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This Week In History

The sinking of RMS Titanic. April 15, 1912.

 

 

 

RMS Titanic was a British passenger liner that sank in the North Atlantic Ocean in 1912, after colliding with an iceberg during her maiden voyage from Southampton to New York City. Of the estimated 2,224 passengers and crew aboard, more than 1,500 died, making it one of modern history’s deadliest commercial marine disasters during peacetime, followed by RMS Empress of Ireland two years later, when the passenger liner sank after colliding with a cargo ship on the Saint Lawrence River, killing 1,012 people.

RMS Titanic was the largest ship afloat at the time she entered service and was the second of three Olympic-class ocean liners operated by the White Star Line. She was built by the Harland and Wolff shipyard in BelfastThomas Andrews, chief naval architect of the shipyard at the time, died in the disaster.

Titanic was under the command of Capt. Edward Smith, who also went down with the ship. The ocean liner carried some of the wealthiest people in the world, as well as hundreds of emigrants from Great Britain and IrelandScandinavia and elsewhere throughout Europe who were seeking a new life in the United States. The first-class accommodation was designed to be the pinnacle of comfort and luxury, with an on-board gymnasium, swimming pool, libraries, high-class restaurants and opulent cabins. A high-powered radiotelegraph transmitter was available for sending passenger “marconigrams” and for the ship’s operational use. Although Titanic had advanced safety features such as watertight compartments and remotely activated watertight doors, it only carried enough lifeboats for 1,178 people—about half the number on board, and one third of her total capacity—due to outdated maritime safety regulations.

At 11:40 p.m. on 14 April, lookout Frederick Fleet spotted an iceberg immediately ahead of Titanic and alerted the bridge. First Officer ordered the ship to be steered around the obstacle and the engines to be stopped, but it was too late; the starboard side of Titanic struck the iceberg, creating a series of holes below the waterline. The hull’s seams buckled and separated, allowing water to seep in. Five of the ship’s watertight compartments were breached. It soon became clear that the ship was doomed, as she could not survive more than four compartments being flooded. Titanic began sinking bow-first, with water spilling from compartment to compartment as her angle in the water became steeper.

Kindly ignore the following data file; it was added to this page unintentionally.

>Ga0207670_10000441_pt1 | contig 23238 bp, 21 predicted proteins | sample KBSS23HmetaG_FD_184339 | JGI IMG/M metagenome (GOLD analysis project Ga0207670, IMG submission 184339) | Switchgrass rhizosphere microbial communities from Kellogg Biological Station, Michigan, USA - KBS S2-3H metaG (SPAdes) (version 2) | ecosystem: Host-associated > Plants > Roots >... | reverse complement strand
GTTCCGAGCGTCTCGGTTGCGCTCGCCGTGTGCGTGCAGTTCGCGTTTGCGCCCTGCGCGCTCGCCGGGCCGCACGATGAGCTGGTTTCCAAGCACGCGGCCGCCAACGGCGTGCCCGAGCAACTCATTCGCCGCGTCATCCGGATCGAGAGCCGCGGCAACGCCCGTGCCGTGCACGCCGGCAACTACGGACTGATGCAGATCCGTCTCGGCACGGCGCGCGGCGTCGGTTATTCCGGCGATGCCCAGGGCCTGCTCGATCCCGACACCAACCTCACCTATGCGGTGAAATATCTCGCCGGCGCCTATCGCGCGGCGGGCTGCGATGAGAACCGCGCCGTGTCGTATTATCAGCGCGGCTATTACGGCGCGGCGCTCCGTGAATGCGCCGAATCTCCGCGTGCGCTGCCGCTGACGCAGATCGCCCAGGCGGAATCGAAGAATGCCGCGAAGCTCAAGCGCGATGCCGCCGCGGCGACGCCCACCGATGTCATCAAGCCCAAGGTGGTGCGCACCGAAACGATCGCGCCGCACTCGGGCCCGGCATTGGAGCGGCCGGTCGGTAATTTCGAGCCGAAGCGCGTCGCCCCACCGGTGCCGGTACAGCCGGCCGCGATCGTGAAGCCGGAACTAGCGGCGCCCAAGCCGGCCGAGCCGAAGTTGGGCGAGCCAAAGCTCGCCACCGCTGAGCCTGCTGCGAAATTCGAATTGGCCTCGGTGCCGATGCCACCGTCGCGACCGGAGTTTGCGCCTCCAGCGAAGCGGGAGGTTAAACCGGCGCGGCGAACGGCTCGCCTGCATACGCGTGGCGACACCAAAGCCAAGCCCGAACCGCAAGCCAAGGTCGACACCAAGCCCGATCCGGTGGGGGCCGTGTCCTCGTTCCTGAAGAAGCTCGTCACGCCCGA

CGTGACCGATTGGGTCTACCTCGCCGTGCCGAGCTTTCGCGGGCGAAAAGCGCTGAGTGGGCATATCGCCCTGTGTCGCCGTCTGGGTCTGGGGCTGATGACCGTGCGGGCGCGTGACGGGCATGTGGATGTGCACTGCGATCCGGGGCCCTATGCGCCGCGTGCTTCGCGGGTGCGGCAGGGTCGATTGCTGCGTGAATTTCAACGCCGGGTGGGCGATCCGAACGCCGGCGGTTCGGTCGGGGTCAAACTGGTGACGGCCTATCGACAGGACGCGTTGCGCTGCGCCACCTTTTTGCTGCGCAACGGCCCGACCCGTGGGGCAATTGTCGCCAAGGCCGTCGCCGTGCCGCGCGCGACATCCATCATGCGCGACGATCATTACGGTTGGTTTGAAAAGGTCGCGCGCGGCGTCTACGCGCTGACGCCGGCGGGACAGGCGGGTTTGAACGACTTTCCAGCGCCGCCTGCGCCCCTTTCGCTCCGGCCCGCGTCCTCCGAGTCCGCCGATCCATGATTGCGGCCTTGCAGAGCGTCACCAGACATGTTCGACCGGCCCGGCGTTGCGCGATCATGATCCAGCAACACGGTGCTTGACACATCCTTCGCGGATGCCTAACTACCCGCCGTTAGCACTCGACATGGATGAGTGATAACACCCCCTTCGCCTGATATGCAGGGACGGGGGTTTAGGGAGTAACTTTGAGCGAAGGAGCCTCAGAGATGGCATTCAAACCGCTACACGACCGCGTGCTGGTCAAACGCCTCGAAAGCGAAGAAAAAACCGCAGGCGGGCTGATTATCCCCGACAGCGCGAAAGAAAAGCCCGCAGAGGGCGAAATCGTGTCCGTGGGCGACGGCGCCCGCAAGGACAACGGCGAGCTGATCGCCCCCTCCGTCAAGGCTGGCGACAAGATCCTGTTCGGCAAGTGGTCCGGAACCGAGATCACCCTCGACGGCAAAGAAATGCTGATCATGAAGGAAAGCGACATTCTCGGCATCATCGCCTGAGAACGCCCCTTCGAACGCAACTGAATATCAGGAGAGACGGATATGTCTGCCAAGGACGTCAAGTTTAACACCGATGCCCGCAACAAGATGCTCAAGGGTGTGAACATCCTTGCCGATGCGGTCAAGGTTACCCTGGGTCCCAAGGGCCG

Those aboard Titanic were ill-prepared for such an emergency. In accordance with accepted practices of the time, where ships were seen as largely unsinkable and lifeboats were intended to transfer passengers to nearby rescue vessels, Titanic only had enough lifeboats to carry about half of those on board; if the ship had carried her full complement of about 3,339 passengers and crew, only about a third could have been accommodated in the lifeboats. The crew had not been trained adequately in carrying out an evacuation. The officers did not know how many they could safely put aboard the lifeboats and launched many of them barely half-full. Third-class passengers were largely left to fend for themselves, causing many of them to become trapped below decks as the ship filled with water. The “women and children first” protocol was generally followed when loading the lifeboats, and most of the male passengers and crew were left aboard.

At 2:20 a.m., two hours and 40 minutes after Titanic struck the iceberg, her rate of sinking suddenly increased as her forward deck dipped underwater, and the sea poured in through open hatches and grates. As her unsupported stern rose out of the water, exposing the propellers, the ship began to break in two between the third and fourth funnels, due to the immense forces on the keel. With the bow underwater, and air trapped in the stern, the stern remained afloat and buoyant for a few minutes longer, rising to a nearly vertical angle with hundreds of people still clinging to it, before sinking. For many years it was generally believed the ship sank in one piece; however, when the wreck was located in 1985, it was discovered that the ship had fully broken in two. All remaining passengers and crew were immersed into lethally cold water with a temperature of 28 °F (−2 °C). Sudden immersion into freezing water typically causes death within minutes, either from cardiac arrest, uncontrollable breathing of water, or cold incapacitation (not, as commonly believed, from hypothermia), and almost all of those in the water died of cardiac arrest or other bodily reactions to freezing water, within 15–30 minutes. Only 13 of them were helped into the lifeboats, though these had room for almost 500 more people.

Distress signals were sent by wireless, rockets, and lamp, but none of the ships that responded was near enough to reach Titanic before she sank.

The wreck of Titanic was discovered in 1985 (more than 70 years after the disaster) during a US military mission, and it remains on the seabed. The ship was split in two and is gradually disintegrating at a depth of 12,415 feet (3,784 m). Thousands of artefacts have been recovered and displayed at museums around the world. Titanic has become one of the most famous ships in history; her memory is kept alive by numerous works of popular culture, including books, folk songs, films, exhibits, and memorials.

 

 

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